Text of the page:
The majority of students (about 80%) are never sent out of class to the principal's office, or it happens only once in a year and the reason that children are referred changes as they age, according to an article in the April 2010 issue of the Journal of Positive Behavior Interventions (published by SAGE).
Elementary school-aged students primarily are disciplined for fighting with fellow classmates, middle school students for being defiant or disruptive with teachers and staff, and high school students for being late or skipping class.
Researchers from the University of Oregon (Scott Spaulding, Larry Irvin, Rob Horner, Seth May, Monica Emeldi and Tary Tobin) and the University of Connecticut (George Sugai) studied office referrals (being sent to the "principal's office") across more than 1,500 schools in the U.S. The researchers asked questions like, "What does it take for a student to be sent out of class to be disciplined? Does this change as students move through their school years? What can we learn from visits to the principal's office?"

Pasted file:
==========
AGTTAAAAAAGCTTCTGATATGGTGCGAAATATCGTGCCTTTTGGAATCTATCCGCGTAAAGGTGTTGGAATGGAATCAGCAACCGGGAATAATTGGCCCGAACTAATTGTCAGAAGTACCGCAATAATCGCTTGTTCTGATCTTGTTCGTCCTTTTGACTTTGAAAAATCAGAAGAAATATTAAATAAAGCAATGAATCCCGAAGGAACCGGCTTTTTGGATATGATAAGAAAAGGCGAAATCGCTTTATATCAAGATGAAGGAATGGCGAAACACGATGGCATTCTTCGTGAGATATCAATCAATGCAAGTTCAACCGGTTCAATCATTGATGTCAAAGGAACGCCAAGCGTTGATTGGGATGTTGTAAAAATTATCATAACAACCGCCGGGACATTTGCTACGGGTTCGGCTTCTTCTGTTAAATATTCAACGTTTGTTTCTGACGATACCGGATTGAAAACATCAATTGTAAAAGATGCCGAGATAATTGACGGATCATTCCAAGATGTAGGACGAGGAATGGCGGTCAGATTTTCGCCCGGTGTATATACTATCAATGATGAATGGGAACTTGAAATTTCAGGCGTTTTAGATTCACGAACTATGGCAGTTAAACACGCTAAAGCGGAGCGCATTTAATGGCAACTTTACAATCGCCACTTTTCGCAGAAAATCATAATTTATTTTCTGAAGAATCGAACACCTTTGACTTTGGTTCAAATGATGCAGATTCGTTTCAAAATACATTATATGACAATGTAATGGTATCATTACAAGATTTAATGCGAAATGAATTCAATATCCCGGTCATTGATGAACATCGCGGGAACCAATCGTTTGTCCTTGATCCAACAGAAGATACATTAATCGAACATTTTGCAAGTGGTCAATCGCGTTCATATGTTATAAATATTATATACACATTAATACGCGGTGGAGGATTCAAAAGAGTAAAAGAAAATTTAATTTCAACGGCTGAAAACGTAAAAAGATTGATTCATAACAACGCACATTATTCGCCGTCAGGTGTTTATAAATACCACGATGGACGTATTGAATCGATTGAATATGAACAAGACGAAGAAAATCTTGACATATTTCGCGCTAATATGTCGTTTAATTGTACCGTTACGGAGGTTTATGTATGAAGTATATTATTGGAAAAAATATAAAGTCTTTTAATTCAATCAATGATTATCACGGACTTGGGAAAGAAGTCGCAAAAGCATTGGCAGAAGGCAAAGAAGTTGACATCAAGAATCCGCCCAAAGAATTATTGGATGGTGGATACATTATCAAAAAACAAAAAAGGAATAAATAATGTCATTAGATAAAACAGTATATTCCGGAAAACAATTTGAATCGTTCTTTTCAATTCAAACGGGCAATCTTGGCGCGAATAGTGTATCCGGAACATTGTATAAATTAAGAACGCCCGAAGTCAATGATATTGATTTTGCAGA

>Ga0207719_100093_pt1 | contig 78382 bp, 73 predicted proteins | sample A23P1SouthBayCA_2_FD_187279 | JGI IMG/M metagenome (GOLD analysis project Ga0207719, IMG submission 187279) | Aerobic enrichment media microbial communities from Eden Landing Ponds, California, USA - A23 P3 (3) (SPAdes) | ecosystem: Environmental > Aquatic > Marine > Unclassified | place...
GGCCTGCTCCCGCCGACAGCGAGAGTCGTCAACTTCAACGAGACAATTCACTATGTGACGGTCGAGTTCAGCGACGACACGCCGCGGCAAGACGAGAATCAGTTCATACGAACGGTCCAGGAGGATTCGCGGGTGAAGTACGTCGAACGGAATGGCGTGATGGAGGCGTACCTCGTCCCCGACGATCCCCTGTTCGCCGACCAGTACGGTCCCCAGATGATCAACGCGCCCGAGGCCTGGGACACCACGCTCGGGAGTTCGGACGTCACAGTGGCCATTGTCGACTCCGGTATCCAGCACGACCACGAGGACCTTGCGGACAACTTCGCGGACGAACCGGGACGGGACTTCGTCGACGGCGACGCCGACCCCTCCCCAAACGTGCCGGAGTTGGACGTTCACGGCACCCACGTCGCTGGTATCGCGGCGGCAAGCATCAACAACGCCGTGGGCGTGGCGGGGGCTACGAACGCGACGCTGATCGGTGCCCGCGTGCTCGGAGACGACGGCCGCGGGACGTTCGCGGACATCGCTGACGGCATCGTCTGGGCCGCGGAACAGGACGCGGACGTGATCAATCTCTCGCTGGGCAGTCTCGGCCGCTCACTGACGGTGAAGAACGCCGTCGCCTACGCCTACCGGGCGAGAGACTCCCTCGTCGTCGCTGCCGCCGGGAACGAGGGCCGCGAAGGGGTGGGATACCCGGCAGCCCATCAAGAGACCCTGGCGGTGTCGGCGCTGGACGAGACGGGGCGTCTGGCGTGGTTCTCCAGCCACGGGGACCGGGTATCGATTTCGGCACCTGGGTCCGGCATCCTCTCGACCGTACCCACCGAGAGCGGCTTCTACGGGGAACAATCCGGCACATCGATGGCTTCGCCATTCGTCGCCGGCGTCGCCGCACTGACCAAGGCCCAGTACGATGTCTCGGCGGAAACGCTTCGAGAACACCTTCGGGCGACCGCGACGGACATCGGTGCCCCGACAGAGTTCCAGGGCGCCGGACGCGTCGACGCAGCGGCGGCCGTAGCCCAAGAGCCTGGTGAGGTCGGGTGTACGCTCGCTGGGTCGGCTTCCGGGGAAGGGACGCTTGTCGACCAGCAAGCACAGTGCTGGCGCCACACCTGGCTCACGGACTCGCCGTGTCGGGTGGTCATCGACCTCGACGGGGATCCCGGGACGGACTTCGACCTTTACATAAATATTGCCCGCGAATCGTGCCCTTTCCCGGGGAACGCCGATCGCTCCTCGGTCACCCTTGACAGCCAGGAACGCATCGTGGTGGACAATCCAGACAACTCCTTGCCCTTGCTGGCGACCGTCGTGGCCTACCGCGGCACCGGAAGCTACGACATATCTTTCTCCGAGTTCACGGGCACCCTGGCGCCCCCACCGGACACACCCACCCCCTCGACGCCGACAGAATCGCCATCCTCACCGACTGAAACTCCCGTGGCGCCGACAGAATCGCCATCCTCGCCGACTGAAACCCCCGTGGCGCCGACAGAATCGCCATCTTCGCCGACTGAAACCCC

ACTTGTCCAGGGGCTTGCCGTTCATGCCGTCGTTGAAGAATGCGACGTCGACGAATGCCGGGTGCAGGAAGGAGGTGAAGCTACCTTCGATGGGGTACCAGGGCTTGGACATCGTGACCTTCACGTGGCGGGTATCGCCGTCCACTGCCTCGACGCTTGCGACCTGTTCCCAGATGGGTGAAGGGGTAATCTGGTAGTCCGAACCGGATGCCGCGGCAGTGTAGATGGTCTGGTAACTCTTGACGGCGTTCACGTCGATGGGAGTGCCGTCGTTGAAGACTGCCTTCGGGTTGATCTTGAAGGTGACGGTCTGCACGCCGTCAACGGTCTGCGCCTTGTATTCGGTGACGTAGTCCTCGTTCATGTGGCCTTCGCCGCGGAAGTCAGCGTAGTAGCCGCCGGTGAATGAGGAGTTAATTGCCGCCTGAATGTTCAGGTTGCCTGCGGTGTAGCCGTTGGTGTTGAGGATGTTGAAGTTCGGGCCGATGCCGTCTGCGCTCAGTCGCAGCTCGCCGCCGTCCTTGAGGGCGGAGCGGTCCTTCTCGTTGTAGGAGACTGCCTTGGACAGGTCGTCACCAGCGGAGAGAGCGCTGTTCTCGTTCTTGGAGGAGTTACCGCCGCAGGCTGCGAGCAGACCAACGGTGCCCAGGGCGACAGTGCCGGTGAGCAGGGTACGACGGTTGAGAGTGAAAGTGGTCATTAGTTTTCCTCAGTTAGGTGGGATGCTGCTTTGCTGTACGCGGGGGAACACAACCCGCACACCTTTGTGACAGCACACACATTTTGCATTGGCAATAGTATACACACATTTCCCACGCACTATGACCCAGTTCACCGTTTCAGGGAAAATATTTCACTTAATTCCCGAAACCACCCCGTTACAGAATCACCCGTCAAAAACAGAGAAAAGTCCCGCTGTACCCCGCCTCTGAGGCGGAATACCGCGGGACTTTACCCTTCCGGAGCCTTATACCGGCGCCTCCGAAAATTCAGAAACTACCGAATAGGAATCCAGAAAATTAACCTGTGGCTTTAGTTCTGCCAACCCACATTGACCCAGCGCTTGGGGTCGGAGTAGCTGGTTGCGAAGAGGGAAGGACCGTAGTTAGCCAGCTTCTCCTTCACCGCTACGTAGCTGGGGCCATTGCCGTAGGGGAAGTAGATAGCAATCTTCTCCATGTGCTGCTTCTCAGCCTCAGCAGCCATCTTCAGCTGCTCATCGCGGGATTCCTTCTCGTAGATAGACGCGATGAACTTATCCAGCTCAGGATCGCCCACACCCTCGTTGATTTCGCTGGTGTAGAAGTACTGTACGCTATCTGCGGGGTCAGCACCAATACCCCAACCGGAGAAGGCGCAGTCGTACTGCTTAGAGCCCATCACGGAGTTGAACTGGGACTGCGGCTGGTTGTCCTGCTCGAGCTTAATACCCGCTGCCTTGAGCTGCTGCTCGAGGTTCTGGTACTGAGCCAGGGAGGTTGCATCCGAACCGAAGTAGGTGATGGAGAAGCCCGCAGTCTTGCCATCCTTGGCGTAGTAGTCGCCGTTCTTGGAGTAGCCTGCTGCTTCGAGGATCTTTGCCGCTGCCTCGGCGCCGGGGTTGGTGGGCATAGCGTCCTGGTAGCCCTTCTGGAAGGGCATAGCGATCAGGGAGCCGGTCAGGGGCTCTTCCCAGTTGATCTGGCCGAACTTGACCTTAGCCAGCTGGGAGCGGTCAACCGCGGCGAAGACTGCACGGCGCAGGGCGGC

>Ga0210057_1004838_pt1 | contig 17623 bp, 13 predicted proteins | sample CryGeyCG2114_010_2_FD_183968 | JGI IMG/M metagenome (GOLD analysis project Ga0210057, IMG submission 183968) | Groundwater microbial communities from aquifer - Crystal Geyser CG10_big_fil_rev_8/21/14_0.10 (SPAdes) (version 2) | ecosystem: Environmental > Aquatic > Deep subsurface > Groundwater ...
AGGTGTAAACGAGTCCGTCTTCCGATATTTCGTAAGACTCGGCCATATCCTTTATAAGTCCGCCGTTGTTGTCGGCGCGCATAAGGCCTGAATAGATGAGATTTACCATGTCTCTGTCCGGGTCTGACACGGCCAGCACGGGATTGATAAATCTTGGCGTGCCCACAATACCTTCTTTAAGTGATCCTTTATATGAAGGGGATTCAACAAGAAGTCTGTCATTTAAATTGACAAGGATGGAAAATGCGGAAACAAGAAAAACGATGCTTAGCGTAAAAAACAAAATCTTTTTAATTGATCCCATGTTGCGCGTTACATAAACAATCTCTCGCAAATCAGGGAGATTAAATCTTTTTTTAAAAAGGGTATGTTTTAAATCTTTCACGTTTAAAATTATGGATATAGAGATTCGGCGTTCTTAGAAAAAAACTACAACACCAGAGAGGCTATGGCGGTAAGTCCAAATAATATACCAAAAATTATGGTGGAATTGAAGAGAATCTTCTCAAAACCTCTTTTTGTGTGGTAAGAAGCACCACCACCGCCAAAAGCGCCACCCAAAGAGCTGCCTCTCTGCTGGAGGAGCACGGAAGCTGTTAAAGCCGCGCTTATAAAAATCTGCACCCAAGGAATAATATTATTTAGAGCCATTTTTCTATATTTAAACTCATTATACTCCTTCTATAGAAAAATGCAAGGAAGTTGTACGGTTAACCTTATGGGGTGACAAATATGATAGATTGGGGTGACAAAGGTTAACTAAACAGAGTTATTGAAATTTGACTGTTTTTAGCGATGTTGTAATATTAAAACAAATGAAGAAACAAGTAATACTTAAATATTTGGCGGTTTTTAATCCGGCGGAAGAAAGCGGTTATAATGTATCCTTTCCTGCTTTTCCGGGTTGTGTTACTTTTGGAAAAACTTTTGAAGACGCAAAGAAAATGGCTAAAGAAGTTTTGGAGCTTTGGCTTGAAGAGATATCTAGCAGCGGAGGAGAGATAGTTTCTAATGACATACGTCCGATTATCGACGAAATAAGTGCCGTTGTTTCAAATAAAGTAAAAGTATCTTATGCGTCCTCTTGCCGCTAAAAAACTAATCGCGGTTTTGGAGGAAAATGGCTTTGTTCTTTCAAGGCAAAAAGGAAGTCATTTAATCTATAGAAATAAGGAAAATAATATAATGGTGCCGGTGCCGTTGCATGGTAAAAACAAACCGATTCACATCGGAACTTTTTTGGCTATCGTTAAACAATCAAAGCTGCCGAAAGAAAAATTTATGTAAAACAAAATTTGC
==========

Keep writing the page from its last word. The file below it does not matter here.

"These data help describe patterns of office discipline referrals within schools, across students from various grade levels, and for different problem behaviors," said lead author Scott Spaulding. "The findings add to our understanding about school-wide practices for addressing problem behavior and should allow us to further examine the ways referral data are used."
The information from this study should prove useful to schools in their efforts to track their students and help improve the educational experience.
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